How we located and removed a large ghost net covering Shark Island.
At Sairee Cottage Diving we pride ourselves on what we do and our customer satisfaction is very important to us. This quickly becomes obvious when diving with any of our dive masters who always try and find the best marine life and the harder to find critters for you to see.
Recently, Dive Master Gal was doing just that when leading a dive at Shark Island. He decided to take the dive a little further afield, searching the muck for something out of the ordinary. Unfortunately, what he found was a ghost net approximately 25 meters long. It was being held up, about half a meter from the bottom, by a series of floats. Although a boat was not dragging the net, it was still capable of catching plenty of marine life, which would be left there to die. Gal and the rest of the divers observed a few rabbit fish and a blue spotted ribbon tail ray already caught within the net. The poor ray was thrashing around violently which made it unsafe to approach with students. Usually the blue spotted ray is very shy and keeps its distance from humans. However, if it feels threatened, it will strike and release its venom.
The next day Gal, and any available members of Sairee Cottage staff, took the small boat on a mission to remove the net and to try and save any marine life stuck within. Removing the ghost net would also prevent more marine life getting harmed and caught in the ghost net. Gal led the group, Dana and Jordon assisted while I provided some help as well as taking photos to document the event. We began the mission with a long safety briefing and a detailed description, given by Gal, so we knew what to expect when we arrived. With a depth of 22 meters, bottom time was limited.
With conditions being considerably worse than the previous day, it took a little while to find what we were looking for. During the night the current had bundled up the net making it easier for us to lift if to the surface. This had, however, caused the net to drag some smaller corals and a couple of big hermit crabs.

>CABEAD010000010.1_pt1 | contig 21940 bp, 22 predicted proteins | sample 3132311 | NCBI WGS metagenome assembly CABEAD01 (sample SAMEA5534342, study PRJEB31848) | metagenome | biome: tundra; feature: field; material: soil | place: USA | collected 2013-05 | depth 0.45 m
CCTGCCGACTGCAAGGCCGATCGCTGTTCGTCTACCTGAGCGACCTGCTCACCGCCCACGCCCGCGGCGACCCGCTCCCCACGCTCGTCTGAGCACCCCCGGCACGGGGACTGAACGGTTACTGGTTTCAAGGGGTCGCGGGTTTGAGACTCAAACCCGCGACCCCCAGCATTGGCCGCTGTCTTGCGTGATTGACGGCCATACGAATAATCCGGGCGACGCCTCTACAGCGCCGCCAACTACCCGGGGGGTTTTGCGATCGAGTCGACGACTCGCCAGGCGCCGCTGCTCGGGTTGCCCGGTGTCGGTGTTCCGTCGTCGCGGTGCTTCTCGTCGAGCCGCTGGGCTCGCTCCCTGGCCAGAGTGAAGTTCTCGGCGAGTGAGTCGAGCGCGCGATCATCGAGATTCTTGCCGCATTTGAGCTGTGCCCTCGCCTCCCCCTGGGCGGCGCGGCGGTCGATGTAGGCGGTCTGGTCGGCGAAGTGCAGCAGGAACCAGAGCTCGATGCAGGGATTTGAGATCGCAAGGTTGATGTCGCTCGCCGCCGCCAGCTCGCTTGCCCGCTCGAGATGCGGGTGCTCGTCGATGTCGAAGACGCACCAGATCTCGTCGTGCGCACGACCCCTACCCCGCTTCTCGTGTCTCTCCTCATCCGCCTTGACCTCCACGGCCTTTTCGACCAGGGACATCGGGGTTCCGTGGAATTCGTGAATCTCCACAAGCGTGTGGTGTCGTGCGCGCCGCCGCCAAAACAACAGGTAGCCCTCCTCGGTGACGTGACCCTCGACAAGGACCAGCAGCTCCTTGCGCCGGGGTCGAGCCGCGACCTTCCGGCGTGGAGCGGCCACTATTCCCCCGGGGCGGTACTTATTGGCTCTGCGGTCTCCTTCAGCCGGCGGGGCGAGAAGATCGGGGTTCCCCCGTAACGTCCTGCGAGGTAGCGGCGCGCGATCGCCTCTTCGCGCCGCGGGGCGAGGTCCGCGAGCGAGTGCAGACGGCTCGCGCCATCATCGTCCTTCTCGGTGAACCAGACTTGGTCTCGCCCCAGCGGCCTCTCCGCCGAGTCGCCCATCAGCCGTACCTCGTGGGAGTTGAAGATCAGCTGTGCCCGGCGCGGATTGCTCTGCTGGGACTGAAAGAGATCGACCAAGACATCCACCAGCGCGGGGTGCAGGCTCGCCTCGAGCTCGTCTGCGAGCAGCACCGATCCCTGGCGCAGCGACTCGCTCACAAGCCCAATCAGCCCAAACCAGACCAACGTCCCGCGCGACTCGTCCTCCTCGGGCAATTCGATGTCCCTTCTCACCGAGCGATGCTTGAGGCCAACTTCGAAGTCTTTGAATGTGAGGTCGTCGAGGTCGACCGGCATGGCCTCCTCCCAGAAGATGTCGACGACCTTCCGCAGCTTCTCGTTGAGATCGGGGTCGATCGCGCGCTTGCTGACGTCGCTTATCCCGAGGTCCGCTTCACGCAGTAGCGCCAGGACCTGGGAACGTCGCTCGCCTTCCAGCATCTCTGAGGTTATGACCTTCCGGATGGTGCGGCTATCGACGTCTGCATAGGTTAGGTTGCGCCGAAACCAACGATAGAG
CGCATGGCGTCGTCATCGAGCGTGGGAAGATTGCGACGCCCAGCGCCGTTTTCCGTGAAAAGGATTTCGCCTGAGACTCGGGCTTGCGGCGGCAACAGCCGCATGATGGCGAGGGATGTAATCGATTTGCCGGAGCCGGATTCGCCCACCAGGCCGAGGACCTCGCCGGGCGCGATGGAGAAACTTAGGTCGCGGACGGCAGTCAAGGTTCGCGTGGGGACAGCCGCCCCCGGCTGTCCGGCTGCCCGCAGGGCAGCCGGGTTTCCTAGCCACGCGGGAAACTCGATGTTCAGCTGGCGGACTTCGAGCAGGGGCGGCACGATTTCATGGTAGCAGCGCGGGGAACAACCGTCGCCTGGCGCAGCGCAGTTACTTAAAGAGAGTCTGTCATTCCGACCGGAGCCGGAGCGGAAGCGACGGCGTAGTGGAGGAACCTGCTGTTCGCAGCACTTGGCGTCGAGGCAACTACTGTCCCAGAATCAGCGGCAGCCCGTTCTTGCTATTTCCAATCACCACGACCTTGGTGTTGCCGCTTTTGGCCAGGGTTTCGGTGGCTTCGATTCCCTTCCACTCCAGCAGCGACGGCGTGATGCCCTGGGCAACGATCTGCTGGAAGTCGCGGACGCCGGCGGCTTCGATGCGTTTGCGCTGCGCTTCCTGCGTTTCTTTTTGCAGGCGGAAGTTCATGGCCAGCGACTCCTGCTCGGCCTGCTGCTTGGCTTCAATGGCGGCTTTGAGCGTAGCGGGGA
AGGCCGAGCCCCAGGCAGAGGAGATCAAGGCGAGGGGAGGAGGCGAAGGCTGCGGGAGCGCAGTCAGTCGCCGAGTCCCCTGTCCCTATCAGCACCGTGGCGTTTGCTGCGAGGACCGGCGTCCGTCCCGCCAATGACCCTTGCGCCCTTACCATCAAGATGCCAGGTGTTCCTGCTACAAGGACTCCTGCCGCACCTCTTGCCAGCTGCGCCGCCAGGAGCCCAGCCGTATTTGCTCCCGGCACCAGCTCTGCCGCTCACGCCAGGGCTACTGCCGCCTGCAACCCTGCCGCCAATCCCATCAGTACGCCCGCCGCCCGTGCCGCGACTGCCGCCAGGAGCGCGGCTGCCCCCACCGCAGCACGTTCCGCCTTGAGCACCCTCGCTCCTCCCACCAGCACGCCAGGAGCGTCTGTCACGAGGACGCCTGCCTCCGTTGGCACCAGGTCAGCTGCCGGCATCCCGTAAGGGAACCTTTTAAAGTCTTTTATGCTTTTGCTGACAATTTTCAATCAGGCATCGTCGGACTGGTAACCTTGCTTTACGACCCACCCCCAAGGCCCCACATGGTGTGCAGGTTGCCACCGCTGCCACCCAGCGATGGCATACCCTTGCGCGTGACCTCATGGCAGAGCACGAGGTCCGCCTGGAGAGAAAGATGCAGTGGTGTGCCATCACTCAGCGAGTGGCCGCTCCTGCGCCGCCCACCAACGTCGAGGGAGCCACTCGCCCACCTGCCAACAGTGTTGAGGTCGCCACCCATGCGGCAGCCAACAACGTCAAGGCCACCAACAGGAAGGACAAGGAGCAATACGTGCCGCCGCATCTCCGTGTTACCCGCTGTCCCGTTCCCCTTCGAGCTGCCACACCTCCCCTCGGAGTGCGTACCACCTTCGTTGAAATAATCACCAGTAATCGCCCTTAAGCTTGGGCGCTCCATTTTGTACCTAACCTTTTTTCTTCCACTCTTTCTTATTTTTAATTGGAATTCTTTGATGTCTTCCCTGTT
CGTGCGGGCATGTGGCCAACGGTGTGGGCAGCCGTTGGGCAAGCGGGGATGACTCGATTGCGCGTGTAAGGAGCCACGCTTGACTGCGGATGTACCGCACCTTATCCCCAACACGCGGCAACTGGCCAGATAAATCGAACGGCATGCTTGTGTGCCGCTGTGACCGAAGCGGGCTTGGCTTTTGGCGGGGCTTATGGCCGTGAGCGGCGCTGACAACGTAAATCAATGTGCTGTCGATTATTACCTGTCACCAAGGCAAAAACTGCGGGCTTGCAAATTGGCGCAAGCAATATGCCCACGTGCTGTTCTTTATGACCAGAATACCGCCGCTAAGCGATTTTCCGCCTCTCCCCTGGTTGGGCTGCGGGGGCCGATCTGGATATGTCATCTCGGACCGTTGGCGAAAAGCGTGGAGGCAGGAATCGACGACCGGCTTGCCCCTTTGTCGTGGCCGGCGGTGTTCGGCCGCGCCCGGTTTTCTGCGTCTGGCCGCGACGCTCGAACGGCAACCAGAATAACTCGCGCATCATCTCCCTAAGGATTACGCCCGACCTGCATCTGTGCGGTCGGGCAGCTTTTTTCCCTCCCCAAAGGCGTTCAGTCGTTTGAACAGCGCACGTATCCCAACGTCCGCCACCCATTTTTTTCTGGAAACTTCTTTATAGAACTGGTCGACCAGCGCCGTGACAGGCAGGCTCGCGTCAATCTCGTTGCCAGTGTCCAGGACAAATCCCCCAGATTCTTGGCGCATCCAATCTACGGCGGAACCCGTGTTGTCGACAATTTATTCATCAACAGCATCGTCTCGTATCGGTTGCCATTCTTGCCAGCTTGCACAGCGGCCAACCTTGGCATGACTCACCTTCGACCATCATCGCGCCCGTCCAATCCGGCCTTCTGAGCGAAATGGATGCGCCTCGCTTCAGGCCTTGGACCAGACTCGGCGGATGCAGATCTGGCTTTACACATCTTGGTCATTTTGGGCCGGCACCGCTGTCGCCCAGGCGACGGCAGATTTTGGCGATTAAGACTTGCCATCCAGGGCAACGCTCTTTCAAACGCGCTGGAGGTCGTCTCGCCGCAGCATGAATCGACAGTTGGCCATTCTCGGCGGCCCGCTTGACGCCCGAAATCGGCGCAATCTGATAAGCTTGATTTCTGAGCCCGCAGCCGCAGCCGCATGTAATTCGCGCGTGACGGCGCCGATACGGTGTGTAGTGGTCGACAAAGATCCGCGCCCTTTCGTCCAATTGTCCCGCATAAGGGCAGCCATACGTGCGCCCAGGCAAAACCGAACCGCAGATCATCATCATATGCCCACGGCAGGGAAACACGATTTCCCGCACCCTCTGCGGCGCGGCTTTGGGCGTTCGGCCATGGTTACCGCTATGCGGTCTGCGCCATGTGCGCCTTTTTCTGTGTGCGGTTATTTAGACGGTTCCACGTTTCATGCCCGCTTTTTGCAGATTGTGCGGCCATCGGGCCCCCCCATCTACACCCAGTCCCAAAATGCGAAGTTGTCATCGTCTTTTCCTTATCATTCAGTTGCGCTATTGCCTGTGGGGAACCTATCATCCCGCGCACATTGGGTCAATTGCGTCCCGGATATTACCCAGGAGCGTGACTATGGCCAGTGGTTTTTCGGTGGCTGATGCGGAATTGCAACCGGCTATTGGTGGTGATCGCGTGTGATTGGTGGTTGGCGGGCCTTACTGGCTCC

As we had already discussed on the boat, the primary concern was to remove the net before more marine life became entangled. Gal, Dana and Jordon worked from one end, rolling up the net and removing marine life, rocks and corals. This strategy allowed us to remove the net within our bottom time. The first dive was spent preparing the net for removal but Gal quickly realised that it would be far safer and easier to cut the net in two and have two teams lift each half.
After a brief surface interval we dropped back down following a surface marker, left on the first dive, so as to not waste time. This time around, it was all hands on deck! The net was large and heavy so I left the camera behind to help with the lift. A lot of debris remained in the net but, as decompression limits approached, priority was to check that nothing was living in the net before the lift bags were attached and the net was slowly brought up to the surface. Sadly, the ray that was spotted the previous day had already died. After a lot of huffing and puffing by the boat crew, the nets were finally dragged up onto the boat.
During the boat ride back to the shop, any rocks and damaged coral were removed and put back in the water. We discovered a large hermit crab which, looking happy, was put back into the water. The captain explained to us that this net was the kind that the long tail drivers use to fish close to the island.
A lot of marine life could have continued to die in this net had we not removed it quickly. This net is one in a million. Most abandoned fishing nets are much greater in size and they pose a great threat to marine life and divers. If you spot a net on a dive, alert your dive guide or local dive shop so that it can be removed safely. Do not attempt this on your own, as entanglement can be a real danger. A trained team, working together, should always remove nets.
A few of our ghost net clean up dives are archived on Ghost Fishing.